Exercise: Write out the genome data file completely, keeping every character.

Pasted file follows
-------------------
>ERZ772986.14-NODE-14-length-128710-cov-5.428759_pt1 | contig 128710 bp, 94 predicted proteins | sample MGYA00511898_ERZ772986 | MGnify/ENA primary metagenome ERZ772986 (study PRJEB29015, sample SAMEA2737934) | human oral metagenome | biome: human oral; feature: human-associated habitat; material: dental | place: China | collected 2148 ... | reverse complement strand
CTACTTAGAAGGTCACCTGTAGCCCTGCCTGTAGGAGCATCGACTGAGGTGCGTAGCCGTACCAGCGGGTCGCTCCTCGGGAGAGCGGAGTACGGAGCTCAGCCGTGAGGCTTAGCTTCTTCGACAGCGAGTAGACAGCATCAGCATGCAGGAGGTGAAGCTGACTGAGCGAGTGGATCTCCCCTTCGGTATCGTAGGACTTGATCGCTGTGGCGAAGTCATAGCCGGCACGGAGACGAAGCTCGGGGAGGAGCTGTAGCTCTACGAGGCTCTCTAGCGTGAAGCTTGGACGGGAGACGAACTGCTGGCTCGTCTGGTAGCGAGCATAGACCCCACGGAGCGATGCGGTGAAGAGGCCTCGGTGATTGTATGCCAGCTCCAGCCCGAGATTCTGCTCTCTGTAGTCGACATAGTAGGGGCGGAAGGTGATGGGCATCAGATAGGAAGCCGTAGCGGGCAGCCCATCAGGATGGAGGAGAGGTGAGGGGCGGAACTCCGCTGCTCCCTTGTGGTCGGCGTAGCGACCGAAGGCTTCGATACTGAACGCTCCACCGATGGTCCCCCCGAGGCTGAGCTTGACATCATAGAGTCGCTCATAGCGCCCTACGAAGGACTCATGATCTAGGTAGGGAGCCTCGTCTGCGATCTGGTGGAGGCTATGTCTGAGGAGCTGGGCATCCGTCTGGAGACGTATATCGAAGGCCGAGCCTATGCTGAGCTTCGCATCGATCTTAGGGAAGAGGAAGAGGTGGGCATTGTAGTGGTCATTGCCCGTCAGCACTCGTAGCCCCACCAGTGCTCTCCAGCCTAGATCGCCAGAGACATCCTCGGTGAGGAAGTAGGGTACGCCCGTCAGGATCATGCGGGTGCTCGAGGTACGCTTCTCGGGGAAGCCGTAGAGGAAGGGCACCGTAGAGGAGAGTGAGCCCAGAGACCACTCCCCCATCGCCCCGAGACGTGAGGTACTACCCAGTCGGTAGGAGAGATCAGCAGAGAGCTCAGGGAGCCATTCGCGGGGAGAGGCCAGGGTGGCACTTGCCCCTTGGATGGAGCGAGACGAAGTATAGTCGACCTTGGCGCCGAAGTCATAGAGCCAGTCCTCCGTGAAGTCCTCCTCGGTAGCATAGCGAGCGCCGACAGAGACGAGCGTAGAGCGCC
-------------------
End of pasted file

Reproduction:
>ERZ772986.14-NODE-14-length-128710-cov-5.428759_pt1 | contig 128710 bp, 94 predicted proteins | sample MGYA00511898_ERZ772986 | MGnify/ENA primary metagenome ERZ772986 (study PRJEB29015, sample SAMEA2737934) | human oral metagenome | biome: human oral; feature: human-associated habitat; material: dental | place: China | collected 2148 ... | reverse complement strand
CTACTTAGAAGGTCACCTGTAGCCCTGCCTGTAGGAGCATCGACTGAGGTGCGTAGCCGTACCAGCGGGTCGCTCCTCGGGAGAGCGGAGTACGGAGCTCAGCCGTGAGGCTTAGCTTCTTCGACAGCGAGTAGACAGCATCAGCATGCAGGAGGTGAAGCTGACTGAGCGAGTGGATCTCCCCTTCGGTATCGTAGGACTTGATCGCTGTGGCGAAGTCATAGCCGGCACGGAGACGAAGCTCGGGGAGGAGCTGTAGCTCTACGAGGCTCTCTAGCGTGAAGCTTGGACGGGAGACGAACTGCTGGCTCGTCTGGTAGCGAGCATAGACCCCACGGAGCGATGCGGTGAAGAGGCCTCGGTGATTGTATGCCAGCTCCAGCCCGAGATTCTGCTCTCTGTAGTCGACATAGTAGGGGCGGAAGGTGATGGGCATCAGATAGGAAGCCGTAGCGGGCAGCCCATCAGGATGGAGGAGAGGTGAGGGGCGGAACTCCGCTGCTCCCTTGTGGTCGGCGTAGCGACCGAAGGCTTCGATACTGAACGCTCCACCGATGGTCCCCCCGAGGCTGAGCTTGACATCATAGAGTCGCTCATAGCGCCCTACGAAGGACTCATGATCTAGGTAGGGAGCCTCGTCTGCGATCTGGTGGAGGCTATGTCTGAGGAGCTGGGCATCCGTCTGGAGACGTATATCGAAGGCCGAGCCTATGCTGAGCTTCGCATCGATCTTAGGGAAGAGGAAGAGGTGGGCATTGTAGTGGTCATTGCCCGTCAGCACTCGTAGCCCCACCAGTGCTCTCCAGCCTAGATCGCCAGAGACATCCTCGGTGAGGAAGTAGGGTACGCCCGTCAGGATCATGCGGGTGCTCGAGGTACGCTTCTCGGGGAAGCCGTAGAGGAAGGGCACCGTAGAGGAGAGTGAGCCCAGAGACCACTCCCCCATCGCCCCGAGACGTGAGGTACTACCCAGTCGGTAGGAGAGATCAGCAGAGAGCTCAGGGAGCCATTCGCGGGGAGAGGCCAGGGTGGCACTTGCCCCTTGGATGGAGCGAGACGAAGTATAGTCGACCTTGGCGCCGAAGTCATAGAGCCAGTCCTCCGTGAAGTCCTCCTCGGTAGCATAGCGAGCGCCGACAGAGACGAGCGTAGAGCGCC